Walter Payton led all NFC rushers last year with a Chicago Bear-record 1,390 yards. He has had nine 100-yard-plus games in his two pro seasons, he owns or shares five club records, and he already is the team's ninth-leading career ground-gainer. And his nickname is Sweetness. But all was not sweetness for the 7-7 Bears last year as they discovered that the one-man offense went out with the dropkick and the center sneak. Now the Bears will join the rest of the NFL and use a quarterback.
Chicago wooed innovative tactician Sid Gillman from semiretirement in La Jolla, Calif. and installed him as offensive coordinator. The Bears also surrendered a pair of draft choices, including their No. 1 pick next year, to Cleveland in exchange for Quarterback Mike Phipps, who was touted as "another Griese" when he left Purdue seven years ago but has never lived up to those lofty expectations. Phipps' competition is Bob Avellini, a scatter arm who completed only 43.5% of his passes last season and had the second-worst passing rating in the NFC. Gillman has altered the Bears' stodgy formations, revised blocking techniques and made receivers run deeper patterns. And he plans to have Payton catch more than the 15 passes he grabbed last year. But while all this may sound terrific, the real question is whether Phipps and/or Avellini can make it all work.
On defense, the Bears have no such problems. Coach Jack Pardee plans to maximize the talents of Wally Chambers by using him as a "specialist," playing him at different line positions according to down, distance and the opponent's personnel. It was felt that the moody Chambers needed some extra incentive—"He should work harder, but he's an All-Pro as it is, so what are you going to tell him?" says one Chicago assistant—so the club ripped up the option clause in his contract and now Chambers will be a free agent at the end of the season, with Chicago retaining the right to match the highest bid. "The gamble was for both of us," says Chambers. "I plan on this being one of my best—if not my best—years. I am confident in Wally Chambers."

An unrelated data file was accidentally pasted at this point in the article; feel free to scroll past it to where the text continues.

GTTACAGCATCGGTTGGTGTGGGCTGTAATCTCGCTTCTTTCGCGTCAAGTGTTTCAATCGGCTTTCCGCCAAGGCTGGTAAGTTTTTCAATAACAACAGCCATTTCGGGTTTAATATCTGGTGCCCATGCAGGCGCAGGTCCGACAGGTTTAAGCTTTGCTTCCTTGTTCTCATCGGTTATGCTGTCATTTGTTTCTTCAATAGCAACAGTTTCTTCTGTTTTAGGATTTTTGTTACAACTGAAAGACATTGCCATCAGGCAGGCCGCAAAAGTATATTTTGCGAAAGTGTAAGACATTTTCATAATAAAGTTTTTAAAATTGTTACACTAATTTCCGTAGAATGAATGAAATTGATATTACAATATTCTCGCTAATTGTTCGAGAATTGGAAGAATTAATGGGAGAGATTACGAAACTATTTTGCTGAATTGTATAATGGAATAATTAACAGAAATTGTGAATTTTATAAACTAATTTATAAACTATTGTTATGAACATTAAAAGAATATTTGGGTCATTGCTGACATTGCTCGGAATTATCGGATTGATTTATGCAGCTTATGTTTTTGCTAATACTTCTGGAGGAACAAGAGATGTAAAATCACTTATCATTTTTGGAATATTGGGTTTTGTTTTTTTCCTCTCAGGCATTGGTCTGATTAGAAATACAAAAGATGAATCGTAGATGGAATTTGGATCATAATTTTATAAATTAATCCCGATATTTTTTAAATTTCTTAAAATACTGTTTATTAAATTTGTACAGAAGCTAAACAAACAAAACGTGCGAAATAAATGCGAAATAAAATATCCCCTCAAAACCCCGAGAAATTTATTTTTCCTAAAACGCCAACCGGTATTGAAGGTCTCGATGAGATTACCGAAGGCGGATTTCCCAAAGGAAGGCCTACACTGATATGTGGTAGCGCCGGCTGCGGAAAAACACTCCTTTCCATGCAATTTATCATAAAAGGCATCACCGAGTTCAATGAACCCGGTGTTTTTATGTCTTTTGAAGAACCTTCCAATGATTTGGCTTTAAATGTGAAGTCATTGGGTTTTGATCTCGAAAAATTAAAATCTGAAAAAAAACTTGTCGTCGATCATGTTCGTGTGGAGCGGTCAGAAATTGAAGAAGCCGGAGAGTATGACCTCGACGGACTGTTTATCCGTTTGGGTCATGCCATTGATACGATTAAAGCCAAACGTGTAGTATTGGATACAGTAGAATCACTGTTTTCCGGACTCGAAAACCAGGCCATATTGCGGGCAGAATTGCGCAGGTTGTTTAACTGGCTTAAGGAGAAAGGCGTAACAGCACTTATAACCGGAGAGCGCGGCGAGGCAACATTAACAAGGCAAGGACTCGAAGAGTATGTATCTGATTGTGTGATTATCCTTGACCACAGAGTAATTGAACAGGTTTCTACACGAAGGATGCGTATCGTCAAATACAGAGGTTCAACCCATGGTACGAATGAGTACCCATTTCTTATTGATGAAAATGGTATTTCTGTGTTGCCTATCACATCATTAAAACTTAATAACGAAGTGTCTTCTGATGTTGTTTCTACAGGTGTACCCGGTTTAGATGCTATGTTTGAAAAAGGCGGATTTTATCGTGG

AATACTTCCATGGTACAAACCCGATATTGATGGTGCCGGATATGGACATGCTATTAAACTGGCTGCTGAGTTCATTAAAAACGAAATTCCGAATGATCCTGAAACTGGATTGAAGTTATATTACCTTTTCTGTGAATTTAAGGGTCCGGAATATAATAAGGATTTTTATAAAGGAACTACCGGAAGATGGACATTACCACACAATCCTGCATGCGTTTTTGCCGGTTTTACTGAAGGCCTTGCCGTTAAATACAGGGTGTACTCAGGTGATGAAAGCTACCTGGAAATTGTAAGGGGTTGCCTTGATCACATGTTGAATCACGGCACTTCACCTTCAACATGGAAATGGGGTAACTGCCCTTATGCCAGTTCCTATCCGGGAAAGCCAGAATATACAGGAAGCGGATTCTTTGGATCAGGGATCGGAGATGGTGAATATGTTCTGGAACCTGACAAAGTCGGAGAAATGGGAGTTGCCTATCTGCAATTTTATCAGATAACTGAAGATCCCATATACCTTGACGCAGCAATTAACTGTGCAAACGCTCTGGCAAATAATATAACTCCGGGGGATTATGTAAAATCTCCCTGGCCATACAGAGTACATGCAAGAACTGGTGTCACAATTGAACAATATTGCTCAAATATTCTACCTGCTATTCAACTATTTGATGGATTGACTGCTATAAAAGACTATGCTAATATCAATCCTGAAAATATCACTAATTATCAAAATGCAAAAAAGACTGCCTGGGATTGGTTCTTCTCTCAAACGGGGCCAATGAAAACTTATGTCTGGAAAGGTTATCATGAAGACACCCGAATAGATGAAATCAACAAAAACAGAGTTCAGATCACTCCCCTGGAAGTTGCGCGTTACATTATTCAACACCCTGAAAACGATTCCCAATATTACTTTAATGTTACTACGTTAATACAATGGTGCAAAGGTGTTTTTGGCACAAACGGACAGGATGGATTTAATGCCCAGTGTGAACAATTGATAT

The Bears need help at linebacker—Ross Brupbacher has retired to his law office and Doug Buffone is trying to return from an Achilles-tendon operation—but Chicago is improving and could well unseat the Vikings.
"I want an attacking team. I'd rather go down with my guns blazing. We're going to have to make a couple of key trades. We've got to have some big-play players. And as long as I own the team and get the rap for losing, we might as well lose my way." Thus spoke Detroit Lion owner Bill Ford last year at the end of his club's dismal 6-8 season. So the Lions paid dearly to acquire Kenny Stabler and Chuck Foreman—right? Wrong! As usual, they did nothing. Oh, they tried to hire Chuck Knox away from the Rams as head coach and general manager, but they even botched that. The new coach is the same man who led the Lions in the last 10 games of the 1976 season, Tommy Hudspeth.